Home » Uncategorized » Former Ohio State men’s basketball player Mark Titus talks new book, Final Four, Urban Meyer

Former Ohio State men’s basketball player Mark Titus talks new book, Final Four, Urban Meyer

Brittany Schock / Asst. photo editor

Please follow and like us:
Facebook
Google+
Twitter

Former Ohio State men’s basketball walk-on-turned-celebrity Mark Titus was on campus Monday evening promoting his book, “Don’t Put Me in, Coach: My Incredible NCAA Journey from the End of the Bench to the End of the Bench” at the Barnes and Noble bookstore at 1596 N. High St. Titus, the creator of clubtrillion.com signed for about 130 people for more than two hours, burning through five Sharpie pens in the process. After the book signing, Titus, a member of OSU’s 2007 National Runner-up team, sat down with The Lantern to discuss his favorite chapter in “Don’t Put Me in Coach,” as well as what he’d say to Buckeye football coach Urban Meyer if he had the chance.

The Lantern: Of the 40 chapters in your book, do you have a favorite?

Mark Titus: My favorite one to write, I think, was probably the one where (now-former OSU guard) William Buford gave me permission to use the “N-word.” As I was writing it, I just enjoyed the minefield, you know what I mean? You’ve gotta tip-toe and you gotta be funny and edgy and I’ve always been politically incorrect, but at the same time, you can’t be too offensive. So I really enjoyed writing that because it was a challenge to think of a funny way to say something without pissing off a ton of people.

TL: Has OSU men’s basketball coach Thad Matta given you any feedback on your book?

MT: I gave him my first author copy. He didn’t actually say it, but he kind of looked at it like, “You know I’m not going to read this, right?” And it was obvious that he wasn’t really that interested, and he kept trying to over-sell it so much, like, “Wow. Whoa.” I haven’t heard from him since about the book. I don’t think he’s read it. I don’t think he’ll read it until he retires, because I don’t think he wants to know what his players are up to. He’s always been that way, like, “Don’t tell me. What I don’t know can’t hurt me.”

TL: Weirdest thing anyone has asked you to sign at one of your book signing events?

MT: A guy just asked me to sign his chest. There was one lady (at a book signing) in Indianapolis – and I said I would sign any book – and she brought some romance novel that she had. But I signed a chest tonight. Some dude pulled up his shirt.

TL: You mention in your book that William Buford was your favorite OSU teammate? What do you think is next for Buford’s career?

MT: He’s got NBA talent. When he’s on, he’s unreal. It’s apparent in practice that he’s unbelievably talented. He plays an NBA game too. If he gets into the NBA, it’ll be better-suited for him because he’s good when you can just throw him the ball and be like, “Do something.” I don’t know if that’s a great thing to say about a guy, that’s he’s not good in structured offenses. It’s hard to say because I’m just like everyone else. It’s like, I wish he would be more consistent and all that kind of stuff. I think he’s definitely going to get a shot.

TL: Should the Buckeyes have beaten Kansas in the 2012 Final Four National Semifinal game?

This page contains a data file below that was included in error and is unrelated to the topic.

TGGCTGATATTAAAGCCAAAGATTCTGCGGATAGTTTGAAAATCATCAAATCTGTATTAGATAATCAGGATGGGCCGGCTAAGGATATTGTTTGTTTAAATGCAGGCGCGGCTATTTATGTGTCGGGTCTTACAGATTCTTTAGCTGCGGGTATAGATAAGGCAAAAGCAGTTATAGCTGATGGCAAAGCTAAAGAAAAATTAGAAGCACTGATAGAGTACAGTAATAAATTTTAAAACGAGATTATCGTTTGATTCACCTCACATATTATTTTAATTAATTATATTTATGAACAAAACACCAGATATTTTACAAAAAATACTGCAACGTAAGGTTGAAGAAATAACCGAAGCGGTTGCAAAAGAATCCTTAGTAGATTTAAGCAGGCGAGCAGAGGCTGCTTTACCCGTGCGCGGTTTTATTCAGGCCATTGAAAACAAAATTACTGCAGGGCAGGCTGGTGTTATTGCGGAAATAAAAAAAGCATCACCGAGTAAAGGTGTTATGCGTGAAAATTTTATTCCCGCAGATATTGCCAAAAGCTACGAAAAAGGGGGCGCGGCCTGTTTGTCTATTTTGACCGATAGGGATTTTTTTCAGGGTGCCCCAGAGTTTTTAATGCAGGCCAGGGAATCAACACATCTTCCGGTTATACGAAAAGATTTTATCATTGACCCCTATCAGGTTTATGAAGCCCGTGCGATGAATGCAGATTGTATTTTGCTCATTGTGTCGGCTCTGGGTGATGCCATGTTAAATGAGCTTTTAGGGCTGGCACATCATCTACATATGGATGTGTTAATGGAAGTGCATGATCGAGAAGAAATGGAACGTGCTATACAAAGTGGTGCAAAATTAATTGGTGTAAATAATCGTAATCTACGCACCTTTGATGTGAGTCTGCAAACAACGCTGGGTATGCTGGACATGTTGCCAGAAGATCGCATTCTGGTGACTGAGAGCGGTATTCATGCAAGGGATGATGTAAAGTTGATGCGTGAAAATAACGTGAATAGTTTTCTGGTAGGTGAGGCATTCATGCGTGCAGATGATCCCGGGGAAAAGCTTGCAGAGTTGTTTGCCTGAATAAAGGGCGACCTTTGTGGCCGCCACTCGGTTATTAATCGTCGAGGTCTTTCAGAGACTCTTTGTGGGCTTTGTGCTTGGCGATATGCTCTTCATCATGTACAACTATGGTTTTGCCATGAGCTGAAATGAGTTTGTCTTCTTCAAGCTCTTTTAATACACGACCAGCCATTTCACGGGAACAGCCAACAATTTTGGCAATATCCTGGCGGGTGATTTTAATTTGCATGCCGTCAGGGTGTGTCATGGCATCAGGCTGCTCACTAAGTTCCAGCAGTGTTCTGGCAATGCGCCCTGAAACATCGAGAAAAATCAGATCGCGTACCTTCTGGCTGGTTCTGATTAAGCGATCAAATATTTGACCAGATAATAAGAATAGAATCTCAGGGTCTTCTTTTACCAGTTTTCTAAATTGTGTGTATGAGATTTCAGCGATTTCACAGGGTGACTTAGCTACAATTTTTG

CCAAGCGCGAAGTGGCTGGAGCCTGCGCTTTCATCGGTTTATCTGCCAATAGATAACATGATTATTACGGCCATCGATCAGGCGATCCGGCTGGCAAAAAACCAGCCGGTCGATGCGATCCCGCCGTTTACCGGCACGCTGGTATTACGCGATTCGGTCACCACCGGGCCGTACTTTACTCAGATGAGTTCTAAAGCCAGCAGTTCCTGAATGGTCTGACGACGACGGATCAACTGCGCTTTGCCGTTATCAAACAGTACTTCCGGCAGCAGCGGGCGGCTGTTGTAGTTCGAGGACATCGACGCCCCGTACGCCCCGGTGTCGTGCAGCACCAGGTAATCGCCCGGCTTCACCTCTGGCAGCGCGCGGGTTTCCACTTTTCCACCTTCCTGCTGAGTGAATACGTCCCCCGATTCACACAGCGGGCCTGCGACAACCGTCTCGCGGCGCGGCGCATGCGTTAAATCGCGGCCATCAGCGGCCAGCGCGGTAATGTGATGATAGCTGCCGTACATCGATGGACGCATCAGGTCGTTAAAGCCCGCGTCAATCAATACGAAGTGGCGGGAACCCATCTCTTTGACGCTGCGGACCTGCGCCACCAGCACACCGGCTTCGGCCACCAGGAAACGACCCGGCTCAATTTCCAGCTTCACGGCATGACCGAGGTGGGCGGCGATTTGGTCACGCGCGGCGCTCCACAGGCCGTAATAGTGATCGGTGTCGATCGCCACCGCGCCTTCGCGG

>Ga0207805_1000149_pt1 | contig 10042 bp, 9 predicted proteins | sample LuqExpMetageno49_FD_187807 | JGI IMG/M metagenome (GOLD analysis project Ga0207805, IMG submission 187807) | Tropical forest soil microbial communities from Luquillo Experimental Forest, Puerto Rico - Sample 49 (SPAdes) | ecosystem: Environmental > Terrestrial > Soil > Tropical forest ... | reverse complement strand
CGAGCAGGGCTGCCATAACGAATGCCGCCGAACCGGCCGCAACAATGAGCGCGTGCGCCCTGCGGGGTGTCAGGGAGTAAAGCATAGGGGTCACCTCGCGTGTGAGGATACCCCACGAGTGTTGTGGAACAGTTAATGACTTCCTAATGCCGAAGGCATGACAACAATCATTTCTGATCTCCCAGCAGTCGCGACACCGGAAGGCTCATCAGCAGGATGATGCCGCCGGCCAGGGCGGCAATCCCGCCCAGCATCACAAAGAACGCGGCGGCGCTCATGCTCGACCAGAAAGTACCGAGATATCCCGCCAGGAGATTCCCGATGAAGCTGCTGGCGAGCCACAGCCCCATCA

MT: Yeah, I mean, (OSU was) the better team, and they proved it for the whole first half. Kansas played awful, it’s just that we played worse. It was pretty frustrating to watch. But OSU would have got smoked by Kentucky anyway. It’s whatever. No one really cares if you go to the National Championship and lose versus go to the Final Four. In 2007 … we still say that was the Final Four team. No one ever says, “National runner-up.”

TL: Do you have any thought’s on OSU’s Monday announcement that J.D. Weatherspoon will transfer to another school?

MT: It’s easy for me to say he should stay because it worked out well for me, getting the book deal and all that kind of stuff. I can definitely relate (to Weatherspoon), because I thought about quitting before I started my blog, after my sophomore year. We had (won) the NIT (National Invitational Tournament), and I still wasn’t playing. Our team sucked. I was doing really well in practice and I was like, “If I can’t play now, I’m never going to play.” And I kind of had that where, like, “Why am I waking up at 5 a.m. to work out in the summer? What’s the point? I’m not going to play.” And that was kind of when I decided I’m just going to have fun with it. “Don’t Put Me in Coach,” the whole (book) title, is that thing. It’s like, “Screw it, I don’t want to play. If you’re not going to play me, I don’t even want to play. I’m going to use you. You’re not going to use me.” You know what I mean? I’m going to use this situation to get what I want out of it instead of you beating the crap out of me with all these workouts. So, I see the point. I kind of wish he would have stuck it out because, I don’t know, there are always late bloomers in college basketball. He would have gotten his chance this year too. He would have played a lot.”

TL: If you had a chance to sit down with OSU football coach Urban Meyer, what would you tell him?

MT: I would tell him that I have a hell of an arm and I can probably get some eligibility if we work something out. And at least I was a great punter, I will say that much. I would tell Urban, “Gimme a shot. You never know.” I could be this year’s Joe Bauserman, which I’m sure he’s probably excited about. 

Leave a Reply

Your email address will not be published.